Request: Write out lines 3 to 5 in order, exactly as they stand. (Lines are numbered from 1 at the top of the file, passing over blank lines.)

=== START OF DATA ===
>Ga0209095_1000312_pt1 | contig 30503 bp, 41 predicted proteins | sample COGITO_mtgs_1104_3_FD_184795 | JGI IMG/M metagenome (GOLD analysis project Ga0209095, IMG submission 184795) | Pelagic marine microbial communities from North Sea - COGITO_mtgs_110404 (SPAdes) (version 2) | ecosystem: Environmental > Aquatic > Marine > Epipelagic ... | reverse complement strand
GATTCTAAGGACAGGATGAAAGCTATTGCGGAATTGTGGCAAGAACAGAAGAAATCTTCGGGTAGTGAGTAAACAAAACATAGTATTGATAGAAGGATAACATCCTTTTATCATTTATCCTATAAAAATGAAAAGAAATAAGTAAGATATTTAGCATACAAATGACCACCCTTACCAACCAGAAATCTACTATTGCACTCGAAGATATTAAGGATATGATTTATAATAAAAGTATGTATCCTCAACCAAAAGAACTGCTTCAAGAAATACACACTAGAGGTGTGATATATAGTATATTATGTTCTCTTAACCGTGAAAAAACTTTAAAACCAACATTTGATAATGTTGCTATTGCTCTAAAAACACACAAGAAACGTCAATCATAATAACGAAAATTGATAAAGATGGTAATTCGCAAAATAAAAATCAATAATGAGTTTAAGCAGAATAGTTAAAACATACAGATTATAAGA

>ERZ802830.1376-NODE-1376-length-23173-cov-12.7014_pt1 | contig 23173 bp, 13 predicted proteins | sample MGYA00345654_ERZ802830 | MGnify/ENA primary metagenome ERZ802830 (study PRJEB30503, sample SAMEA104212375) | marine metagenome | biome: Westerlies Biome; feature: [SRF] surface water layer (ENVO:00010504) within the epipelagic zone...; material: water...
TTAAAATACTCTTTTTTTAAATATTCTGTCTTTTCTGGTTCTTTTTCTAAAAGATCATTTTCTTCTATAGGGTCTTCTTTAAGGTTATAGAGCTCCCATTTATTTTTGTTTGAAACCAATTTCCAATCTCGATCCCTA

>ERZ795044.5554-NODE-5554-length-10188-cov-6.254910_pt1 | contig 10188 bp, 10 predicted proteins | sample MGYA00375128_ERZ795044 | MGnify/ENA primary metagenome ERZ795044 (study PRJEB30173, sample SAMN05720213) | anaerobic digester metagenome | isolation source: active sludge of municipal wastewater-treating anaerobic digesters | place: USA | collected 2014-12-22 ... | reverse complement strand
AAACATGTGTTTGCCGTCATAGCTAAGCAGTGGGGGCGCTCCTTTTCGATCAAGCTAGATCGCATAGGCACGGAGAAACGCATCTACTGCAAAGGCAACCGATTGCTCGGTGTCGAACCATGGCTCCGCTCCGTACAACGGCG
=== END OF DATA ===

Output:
>ERZ802830.1376-NODE-1376-length-23173-cov-12.7014_pt1 | contig 23173 bp, 13 predicted proteins | sample MGYA00345654_ERZ802830 | MGnify/ENA primary metagenome ERZ802830 (study PRJEB30503, sample SAMEA104212375) | marine metagenome | biome: Westerlies Biome; feature: [SRF] surface water layer (ENVO:00010504) within the epipelagic zone...; material: water...
TTAAAATACTCTTTTTTTAAATATTCTGTCTTTTCTGGTTCTTTTTCTAAAAGATCATTTTCTTCTATAGGGTCTTCTTTAAGGTTATAGAGCTCCCATTTATTTTTGTTTGAAACCAATTTCCAATCTCGATCCCTA

>ERZ795044.5554-NODE-5554-length-10188-cov-6.254910_pt1 | contig 10188 bp, 10 predicted proteins | sample MGYA00375128_ERZ795044 | MGnify/ENA primary metagenome ERZ795044 (study PRJEB30173, sample SAMN05720213) | anaerobic digester metagenome | isolation source: active sludge of municipal wastewater-treating anaerobic digesters | place: USA | collected 2014-12-22 ... | reverse complement strand